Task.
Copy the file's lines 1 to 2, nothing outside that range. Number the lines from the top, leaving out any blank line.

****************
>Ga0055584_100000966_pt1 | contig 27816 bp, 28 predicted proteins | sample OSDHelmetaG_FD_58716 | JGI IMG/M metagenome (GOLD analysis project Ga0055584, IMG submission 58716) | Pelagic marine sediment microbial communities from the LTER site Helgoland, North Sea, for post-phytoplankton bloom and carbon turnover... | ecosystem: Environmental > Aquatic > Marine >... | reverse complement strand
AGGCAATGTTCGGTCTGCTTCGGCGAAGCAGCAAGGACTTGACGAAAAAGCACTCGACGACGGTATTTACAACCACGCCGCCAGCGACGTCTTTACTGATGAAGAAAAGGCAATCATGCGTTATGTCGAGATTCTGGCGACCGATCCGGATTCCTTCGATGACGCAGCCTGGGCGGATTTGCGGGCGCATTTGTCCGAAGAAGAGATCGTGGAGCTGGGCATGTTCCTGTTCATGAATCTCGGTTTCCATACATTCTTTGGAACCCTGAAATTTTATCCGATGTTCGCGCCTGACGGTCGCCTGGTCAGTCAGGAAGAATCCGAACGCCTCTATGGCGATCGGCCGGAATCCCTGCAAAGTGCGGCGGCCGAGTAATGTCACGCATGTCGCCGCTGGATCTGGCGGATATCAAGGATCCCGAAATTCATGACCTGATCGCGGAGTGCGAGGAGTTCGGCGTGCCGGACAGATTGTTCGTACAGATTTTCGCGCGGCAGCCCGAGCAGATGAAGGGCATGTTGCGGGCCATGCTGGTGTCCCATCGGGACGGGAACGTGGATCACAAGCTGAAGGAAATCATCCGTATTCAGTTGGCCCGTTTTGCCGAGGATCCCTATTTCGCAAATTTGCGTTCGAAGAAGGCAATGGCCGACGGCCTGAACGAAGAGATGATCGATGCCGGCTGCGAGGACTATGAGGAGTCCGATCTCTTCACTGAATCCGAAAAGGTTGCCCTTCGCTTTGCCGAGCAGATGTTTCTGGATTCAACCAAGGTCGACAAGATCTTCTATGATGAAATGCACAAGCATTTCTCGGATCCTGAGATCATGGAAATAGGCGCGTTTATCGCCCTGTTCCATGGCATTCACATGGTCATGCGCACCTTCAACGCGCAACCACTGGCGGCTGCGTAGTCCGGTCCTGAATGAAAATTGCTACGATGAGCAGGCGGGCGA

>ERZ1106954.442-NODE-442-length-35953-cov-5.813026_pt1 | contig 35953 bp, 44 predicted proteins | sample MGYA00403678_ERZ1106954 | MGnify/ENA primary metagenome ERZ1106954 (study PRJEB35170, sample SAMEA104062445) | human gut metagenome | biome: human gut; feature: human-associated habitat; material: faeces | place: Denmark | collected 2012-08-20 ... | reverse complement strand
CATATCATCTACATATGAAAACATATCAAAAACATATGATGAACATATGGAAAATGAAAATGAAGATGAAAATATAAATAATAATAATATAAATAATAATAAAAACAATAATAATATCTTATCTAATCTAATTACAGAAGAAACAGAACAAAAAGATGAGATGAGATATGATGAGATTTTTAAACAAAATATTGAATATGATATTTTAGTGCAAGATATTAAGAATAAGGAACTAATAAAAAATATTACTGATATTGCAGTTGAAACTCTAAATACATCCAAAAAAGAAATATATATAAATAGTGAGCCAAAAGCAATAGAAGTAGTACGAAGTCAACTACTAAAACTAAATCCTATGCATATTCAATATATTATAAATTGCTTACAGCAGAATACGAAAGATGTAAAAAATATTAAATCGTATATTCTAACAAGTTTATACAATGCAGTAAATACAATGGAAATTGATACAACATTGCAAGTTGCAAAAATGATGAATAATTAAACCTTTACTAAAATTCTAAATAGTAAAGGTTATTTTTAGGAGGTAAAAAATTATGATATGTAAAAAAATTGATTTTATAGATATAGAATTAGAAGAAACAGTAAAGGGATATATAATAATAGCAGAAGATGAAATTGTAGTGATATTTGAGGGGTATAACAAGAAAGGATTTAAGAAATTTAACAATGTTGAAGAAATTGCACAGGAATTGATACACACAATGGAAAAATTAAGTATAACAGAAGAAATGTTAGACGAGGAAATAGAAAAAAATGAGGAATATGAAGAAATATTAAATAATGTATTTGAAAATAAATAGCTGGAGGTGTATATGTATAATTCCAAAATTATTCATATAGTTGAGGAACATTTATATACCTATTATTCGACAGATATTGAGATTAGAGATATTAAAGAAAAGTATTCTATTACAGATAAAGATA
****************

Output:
>Ga0055584_100000966_pt1 | contig 27816 bp, 28 predicted proteins | sample OSDHelmetaG_FD_58716 | JGI IMG/M metagenome (GOLD analysis project Ga0055584, IMG submission 58716) | Pelagic marine sediment microbial communities from the LTER site Helgoland, North Sea, for post-phytoplankton bloom and carbon turnover... | ecosystem: Environmental > Aquatic > Marine >... | reverse complement strand
AGGCAATGTTCGGTCTGCTTCGGCGAAGCAGCAAGGACTTGACGAAAAAGCACTCGACGACGGTATTTACAACCACGCCGCCAGCGACGTCTTTACTGATGAAGAAAAGGCAATCATGCGTTATGTCGAGATTCTGGCGACCGATCCGGATTCCTTCGATGACGCAGCCTGGGCGGATTTGCGGGCGCATTTGTCCGAAGAAGAGATCGTGGAGCTGGGCATGTTCCTGTTCATGAATCTCGGTTTCCATACATTCTTTGGAACCCTGAAATTTTATCCGATGTTCGCGCCTGACGGTCGCCTGGTCAGTCAGGAAGAATCCGAACGCCTCTATGGCGATCGGCCGGAATCCCTGCAAAGTGCGGCGGCCGAGTAATGTCACGCATGTCGCCGCTGGATCTGGCGGATATCAAGGATCCCGAAATTCATGACCTGATCGCGGAGTGCGAGGAGTTCGGCGTGCCGGACAGATTGTTCGTACAGATTTTCGCGCGGCAGCCCGAGCAGATGAAGGGCATGTTGCGGGCCATGCTGGTGTCCCATCGGGACGGGAACGTGGATCACAAGCTGAAGGAAATCATCCGTATTCAGTTGGCCCGTTTTGCCGAGGATCCCTATTTCGCAAATTTGCGTTCGAAGAAGGCAATGGCCGACGGCCTGAACGAAGAGATGATCGATGCCGGCTGCGAGGACTATGAGGAGTCCGATCTCTTCACTGAATCCGAAAAGGTTGCCCTTCGCTTTGCCGAGCAGATGTTTCTGGATTCAACCAAGGTCGACAAGATCTTCTATGATGAAATGCACAAGCATTTCTCGGATCCTGAGATCATGGAAATAGGCGCGTTTATCGCCCTGTTCCATGGCATTCACATGGTCATGCGCACCTTCAACGCGCAACCACTGGCGGCTGCGTAGTCCGGTCCTGAATGAAAATTGCTACGATGAGCAGGCGGGCGA